Founders Krishna and Krishna Sundaresan have bootstrapped operations so far and have begun rebranding their company after their flagship product. Once you upload your contract, the system scans the document for issues with the language and identifies possible indemnities or liabilities the contract as is might cause.

Lawbot.ai screenshot

They are a member of the fourth cohort at the Target accelerator alongside companies like Preksh, Lechal, Uncanny Vision, and MintM.

2. Luminance (Cambridge)

Luminance is making law fun again, making even the humans feel less robotic (screenshot, luminance.com)

Out of England’s University of Cambridge, Luminance announced a $3 million investment in September 2016 to speed up the analysis of legal documents, speeding up the process by learning how lawyers think along the way (which will unlock mysteries for a lot of people actually).

As Luminance Founder and CEO Emily Foges has said, “AI won’t replace lawyers, but can it make law fun again?” Rather than looking into the minutiae of contracts, Luminance will pick up on anomalies automatically. Therefore, lawyers will be a little freer to focus on actual negotiations and on their clients.

“This will transform document analysis and enhance the entire transaction process for law firms and their clients,” Foges has said. “Highly-trained lawyers who would otherwise be scanning through thousands of pages of repetitive documents can spend more of their time analysing the findings and negotiating the terms of the deal.”

3. Neota Logic

With its Neota Logic System (NLS), this company is automating a number of legal jobs like early case assessment and client intake. Their PerfectNDA product also promises to automate the filing and even the negotiation of non-disclosure agreements. They promise to make workflow more consistent for drafting, delivery, and archiving. They already claim several clients like the Florida Justice Technology Center, Hive Legal, Hall & Wilcox (firm), Littler, and Linklaters.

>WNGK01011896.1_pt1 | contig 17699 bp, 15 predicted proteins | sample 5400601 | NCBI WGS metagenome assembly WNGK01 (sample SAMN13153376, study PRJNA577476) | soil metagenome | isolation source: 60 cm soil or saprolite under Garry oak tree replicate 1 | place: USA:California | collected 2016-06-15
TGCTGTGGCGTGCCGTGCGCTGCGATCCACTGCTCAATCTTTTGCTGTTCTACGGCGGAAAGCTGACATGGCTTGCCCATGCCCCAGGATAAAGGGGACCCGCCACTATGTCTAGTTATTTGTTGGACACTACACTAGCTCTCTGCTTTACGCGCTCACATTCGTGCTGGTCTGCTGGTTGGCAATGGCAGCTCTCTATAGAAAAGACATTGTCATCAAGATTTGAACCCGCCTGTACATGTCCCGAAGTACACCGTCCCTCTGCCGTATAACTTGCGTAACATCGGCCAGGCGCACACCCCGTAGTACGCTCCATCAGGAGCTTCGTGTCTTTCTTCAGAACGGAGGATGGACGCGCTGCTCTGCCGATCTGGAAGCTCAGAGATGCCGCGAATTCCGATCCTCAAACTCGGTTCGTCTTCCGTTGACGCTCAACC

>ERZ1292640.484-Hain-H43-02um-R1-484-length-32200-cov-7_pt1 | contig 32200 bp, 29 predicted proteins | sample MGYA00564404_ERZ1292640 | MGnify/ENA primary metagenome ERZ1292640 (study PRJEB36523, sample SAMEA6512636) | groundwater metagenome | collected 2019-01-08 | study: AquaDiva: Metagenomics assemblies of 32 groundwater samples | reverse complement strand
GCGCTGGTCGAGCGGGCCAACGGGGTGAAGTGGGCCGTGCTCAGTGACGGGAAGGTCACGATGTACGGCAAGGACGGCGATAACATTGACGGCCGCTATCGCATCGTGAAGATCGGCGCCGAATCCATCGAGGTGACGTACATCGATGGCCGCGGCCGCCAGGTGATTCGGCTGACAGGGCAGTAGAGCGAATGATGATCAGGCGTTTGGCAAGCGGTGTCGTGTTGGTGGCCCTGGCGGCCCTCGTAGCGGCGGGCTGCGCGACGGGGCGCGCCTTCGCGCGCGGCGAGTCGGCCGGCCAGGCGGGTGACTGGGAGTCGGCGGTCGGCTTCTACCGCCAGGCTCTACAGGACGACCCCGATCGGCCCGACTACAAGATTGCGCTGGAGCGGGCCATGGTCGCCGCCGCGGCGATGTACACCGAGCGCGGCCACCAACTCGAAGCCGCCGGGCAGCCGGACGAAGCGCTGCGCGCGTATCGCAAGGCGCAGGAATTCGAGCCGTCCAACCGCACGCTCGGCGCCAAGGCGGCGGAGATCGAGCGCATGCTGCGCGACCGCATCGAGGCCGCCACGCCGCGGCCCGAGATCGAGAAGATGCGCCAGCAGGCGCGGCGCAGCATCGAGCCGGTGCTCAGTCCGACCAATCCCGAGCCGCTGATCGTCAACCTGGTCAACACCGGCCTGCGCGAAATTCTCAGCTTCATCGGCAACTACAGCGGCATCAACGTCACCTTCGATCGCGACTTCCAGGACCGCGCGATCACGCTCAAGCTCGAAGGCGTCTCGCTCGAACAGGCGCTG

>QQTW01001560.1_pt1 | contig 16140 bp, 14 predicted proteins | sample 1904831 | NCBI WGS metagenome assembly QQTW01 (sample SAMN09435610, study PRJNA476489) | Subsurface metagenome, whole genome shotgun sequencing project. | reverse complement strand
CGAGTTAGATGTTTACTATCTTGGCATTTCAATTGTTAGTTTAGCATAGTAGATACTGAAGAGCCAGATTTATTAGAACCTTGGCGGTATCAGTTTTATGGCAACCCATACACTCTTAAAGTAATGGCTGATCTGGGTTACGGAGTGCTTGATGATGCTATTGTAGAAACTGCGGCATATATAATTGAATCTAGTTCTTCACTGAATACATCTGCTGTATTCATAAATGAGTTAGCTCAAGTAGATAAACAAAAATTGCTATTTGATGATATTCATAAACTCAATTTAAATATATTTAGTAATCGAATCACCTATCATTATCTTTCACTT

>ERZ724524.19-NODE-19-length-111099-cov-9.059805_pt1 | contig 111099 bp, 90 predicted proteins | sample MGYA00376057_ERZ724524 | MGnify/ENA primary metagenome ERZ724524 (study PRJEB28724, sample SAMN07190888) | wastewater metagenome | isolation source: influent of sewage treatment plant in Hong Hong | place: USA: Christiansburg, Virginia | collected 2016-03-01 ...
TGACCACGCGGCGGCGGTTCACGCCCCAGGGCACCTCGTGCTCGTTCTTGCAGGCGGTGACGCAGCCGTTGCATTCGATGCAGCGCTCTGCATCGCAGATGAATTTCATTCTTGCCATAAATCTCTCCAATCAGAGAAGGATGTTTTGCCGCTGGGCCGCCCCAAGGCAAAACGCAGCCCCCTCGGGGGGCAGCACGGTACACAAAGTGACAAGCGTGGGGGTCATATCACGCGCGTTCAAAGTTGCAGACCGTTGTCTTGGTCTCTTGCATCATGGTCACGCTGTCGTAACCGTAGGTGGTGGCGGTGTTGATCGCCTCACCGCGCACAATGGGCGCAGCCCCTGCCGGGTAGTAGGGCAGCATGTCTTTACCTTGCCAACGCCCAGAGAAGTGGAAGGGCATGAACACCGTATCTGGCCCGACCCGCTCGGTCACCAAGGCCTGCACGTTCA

Neota screenshot

4. Nift.io (London)

Nift comes to us from London, co-founded by Stacey Seltzer and Meeta Gournay, CFO and partner at ‘innovation studio’ Prehype respectively. They have gotten their own contractual agreements out of Outbrain to go over its employment handbook, NatWest to analyze financial agreements, and a spot with BarkBox to go over freelance accords. When you upload a contract into Nift’s system, it ‘translates’ the text from legal mumbo jumbo into plain lay language with notes and explanations for readers.

“In such things as retail finance, but also housing, car rentals and so on, where people sign contracts, they are surprised by things later on. I think it’s bad for the individuals but it’s also bad for the business that they engage with,” Gournay recently told Legal Futures.

Nift contract example (courtesy)

Seltzer added, “When you speak to individual lawyers or risk managers, I would argue that their intent is not to mislead [but] to do right by their organisation and by their customers. [Yet] law is complex and there is a very specific legal language… I think sometimes when you are in the profession, things that seem very clear to you are not necessarily very clear to people who are outside of it. I think that’s true for any profession.”

5. Ravn (London)

Applying machine learning and big data to a “sea” of legal data, Ravn uses enterprise-scale graph search to map legally relevant documents. They list four co-founders: CSO Peter Wallqvist, CTO Jan Van Hoecke, Professional Services Director Simon Pecovnik, and COO Sjoerd Smeets. Their software can either refine documents or extract information and restructure it into organized data sets. They recently released the RAVN ACE (Applied Cognitive Engine) bot to skim documents for GDPR compliance (General Data Protection Regulation).

“GDPR compliance is of universal importance as it will apply to any organisation that control and process data concerning EU citizens,” Wallqvist recently stated. “Using RAVN’s unique ACE technology, the GDPR Robot has the ability to deal with several aspects of the GDPR obligations in one platform: Auditing large volumes of structured and unstructured data, dealing with DSARs very efficiently, and finally to help review contractual obligations that are affected by the new regulations.”

 

5 Chennai startups putting the startups of Tamil Nadu on the map

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The bulk of the Indian economy is generated in three central locations: the capital Delhi, the financial hub of Mumbai, and the undisputed technology center in Bengaluru. But innovation is pervasive across India and venture capital has been mroe than ready to oblige every industry.